Neither the AP nor the NYT article mentions the fact that the first letters sent by Fr. Kiesle’s pastor (April 25, 1981) and Bishop Cummins (May 8, 1981) were addressed not to Cardinal Ratzinger but to Franjo Cardinal Seper, Ratzinger’s predecessor as Prefect of the CDF. (Two of the internal memos from the Oakland diocese say that Ratzinger wrote the November 17, 1981 letter, but this is obviously incorrect, and must be due to a failure of memory on the part of the bishop.) The letter has Seper’s signature on it.) Ratzinger did not take office until February 1982. A reply came from Cardinal Seper on November 17, 1981. He requested more information, among other things asking the bishop “not to neglect to send together with the records your votum (vow, solemn statement) on not fearing scandal.” It is obvious from the way that this is put that this is a declaration that the bishop was required to make as part of canon law, and – note carefully – would be required for ALL requests for laicization. In it, the bishop declares that releasing this priest from his ministry and vow of celibacy would not create scandal. It doesn’t have anything to do with the fact that this particular case involved sexual abuse of a minor. It doesn’t necessarily mean that either Seper or Ratzinger feared scandal because such abuse was involved. Of course, neither the AP nor the New York Times thought to make this clear, probably because of a complete lack of understanding of canon law. Bishop Cummins forwarded the information, and on February 1, 1982, wrote to the new Prefect, Cardinal Ratzinger with yet more details. There was no reply from Ratzinger’s office. The bishop wrote again on September 24, 1982, and received a reply on October 21 saying that no further information could be given at that time. Now (though neither the Times nor the AP mentions this) there is a three-year gap with no communications from the diocese of Oakland to the CDF; on September 13, 1985, Bishop Cummins again writes to Ratzinger (and mentions that his last communication was in September 1982). This time he got a more detailed reply. The fact that he received a reply may be due to the fact that unlike the previous times he actually forwarded it to the Apostolic Nuncio to the U.S. to be put in his diplomatic pouch. These letters would be more likely to be considered than the general flood of mail in the offices of the CDF. Here is my translation of Ratzinger’s reply – I had just about finished when I learned that the New York Times had provided one. However, I think mine is better; at least more idiomatic.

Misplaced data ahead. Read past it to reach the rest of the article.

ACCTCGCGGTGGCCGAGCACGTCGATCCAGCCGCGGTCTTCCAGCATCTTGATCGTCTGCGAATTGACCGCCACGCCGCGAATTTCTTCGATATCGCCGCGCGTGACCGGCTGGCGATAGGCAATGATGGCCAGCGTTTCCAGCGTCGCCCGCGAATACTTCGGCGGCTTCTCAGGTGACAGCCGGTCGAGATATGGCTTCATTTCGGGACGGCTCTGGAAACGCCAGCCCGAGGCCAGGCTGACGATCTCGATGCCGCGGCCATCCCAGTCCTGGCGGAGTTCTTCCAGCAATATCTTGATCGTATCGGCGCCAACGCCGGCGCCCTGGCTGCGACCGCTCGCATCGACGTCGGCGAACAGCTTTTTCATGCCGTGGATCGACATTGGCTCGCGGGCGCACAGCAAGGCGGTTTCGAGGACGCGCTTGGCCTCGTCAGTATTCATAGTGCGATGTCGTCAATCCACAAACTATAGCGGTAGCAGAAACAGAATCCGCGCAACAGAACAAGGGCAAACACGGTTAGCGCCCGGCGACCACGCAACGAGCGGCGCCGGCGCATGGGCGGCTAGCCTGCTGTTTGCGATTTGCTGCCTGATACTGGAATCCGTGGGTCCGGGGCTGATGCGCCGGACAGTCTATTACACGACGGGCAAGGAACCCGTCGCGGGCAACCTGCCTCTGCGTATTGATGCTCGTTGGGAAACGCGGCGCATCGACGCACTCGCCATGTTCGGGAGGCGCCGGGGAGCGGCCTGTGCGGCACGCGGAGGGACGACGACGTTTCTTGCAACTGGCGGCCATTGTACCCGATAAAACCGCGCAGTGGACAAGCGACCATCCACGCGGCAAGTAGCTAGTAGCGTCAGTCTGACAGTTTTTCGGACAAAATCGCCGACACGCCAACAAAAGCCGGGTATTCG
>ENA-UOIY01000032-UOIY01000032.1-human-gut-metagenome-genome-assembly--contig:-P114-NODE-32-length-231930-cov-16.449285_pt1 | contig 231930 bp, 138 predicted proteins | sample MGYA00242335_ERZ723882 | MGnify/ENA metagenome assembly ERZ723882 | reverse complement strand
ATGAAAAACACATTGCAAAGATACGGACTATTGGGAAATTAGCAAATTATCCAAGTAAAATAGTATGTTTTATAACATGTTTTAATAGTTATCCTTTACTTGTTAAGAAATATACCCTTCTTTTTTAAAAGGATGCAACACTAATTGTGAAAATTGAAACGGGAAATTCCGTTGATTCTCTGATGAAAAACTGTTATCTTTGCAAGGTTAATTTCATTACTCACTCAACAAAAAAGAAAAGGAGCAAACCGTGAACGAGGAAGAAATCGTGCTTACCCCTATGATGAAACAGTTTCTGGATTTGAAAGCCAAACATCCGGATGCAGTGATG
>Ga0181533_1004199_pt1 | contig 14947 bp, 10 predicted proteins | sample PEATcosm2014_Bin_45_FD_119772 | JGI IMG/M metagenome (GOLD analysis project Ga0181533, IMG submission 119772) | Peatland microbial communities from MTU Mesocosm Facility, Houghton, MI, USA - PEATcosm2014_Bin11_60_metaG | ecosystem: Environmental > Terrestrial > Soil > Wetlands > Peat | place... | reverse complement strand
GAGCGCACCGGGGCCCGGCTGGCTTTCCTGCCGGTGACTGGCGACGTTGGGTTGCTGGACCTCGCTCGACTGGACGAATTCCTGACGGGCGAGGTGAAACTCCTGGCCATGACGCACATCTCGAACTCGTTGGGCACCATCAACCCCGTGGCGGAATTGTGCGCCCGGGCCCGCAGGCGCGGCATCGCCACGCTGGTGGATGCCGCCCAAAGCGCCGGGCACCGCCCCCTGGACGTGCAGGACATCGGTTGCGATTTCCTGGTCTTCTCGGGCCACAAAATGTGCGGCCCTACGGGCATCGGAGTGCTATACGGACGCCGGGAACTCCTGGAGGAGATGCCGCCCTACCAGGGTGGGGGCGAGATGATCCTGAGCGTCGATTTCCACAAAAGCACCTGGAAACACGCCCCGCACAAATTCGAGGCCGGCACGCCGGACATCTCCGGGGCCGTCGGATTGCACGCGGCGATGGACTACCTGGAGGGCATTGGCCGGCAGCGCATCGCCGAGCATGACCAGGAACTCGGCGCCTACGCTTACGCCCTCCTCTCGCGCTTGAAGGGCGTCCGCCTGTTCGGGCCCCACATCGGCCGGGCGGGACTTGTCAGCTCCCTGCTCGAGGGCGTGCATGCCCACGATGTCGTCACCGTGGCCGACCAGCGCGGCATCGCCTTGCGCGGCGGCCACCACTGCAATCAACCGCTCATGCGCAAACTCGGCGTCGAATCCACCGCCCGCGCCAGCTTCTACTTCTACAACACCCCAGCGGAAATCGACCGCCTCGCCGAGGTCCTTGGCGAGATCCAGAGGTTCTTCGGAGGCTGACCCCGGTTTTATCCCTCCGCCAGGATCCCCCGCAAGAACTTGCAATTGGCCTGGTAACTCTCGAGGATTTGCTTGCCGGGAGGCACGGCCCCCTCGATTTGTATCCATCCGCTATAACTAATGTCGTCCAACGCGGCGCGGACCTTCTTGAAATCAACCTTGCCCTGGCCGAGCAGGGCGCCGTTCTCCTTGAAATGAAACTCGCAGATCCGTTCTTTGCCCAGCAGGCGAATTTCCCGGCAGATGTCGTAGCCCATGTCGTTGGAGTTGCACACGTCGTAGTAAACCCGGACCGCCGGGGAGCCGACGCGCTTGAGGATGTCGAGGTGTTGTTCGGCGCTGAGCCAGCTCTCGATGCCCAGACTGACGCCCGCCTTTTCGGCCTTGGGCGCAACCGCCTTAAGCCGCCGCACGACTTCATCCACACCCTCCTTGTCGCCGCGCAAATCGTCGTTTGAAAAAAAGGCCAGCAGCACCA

November 6, 1985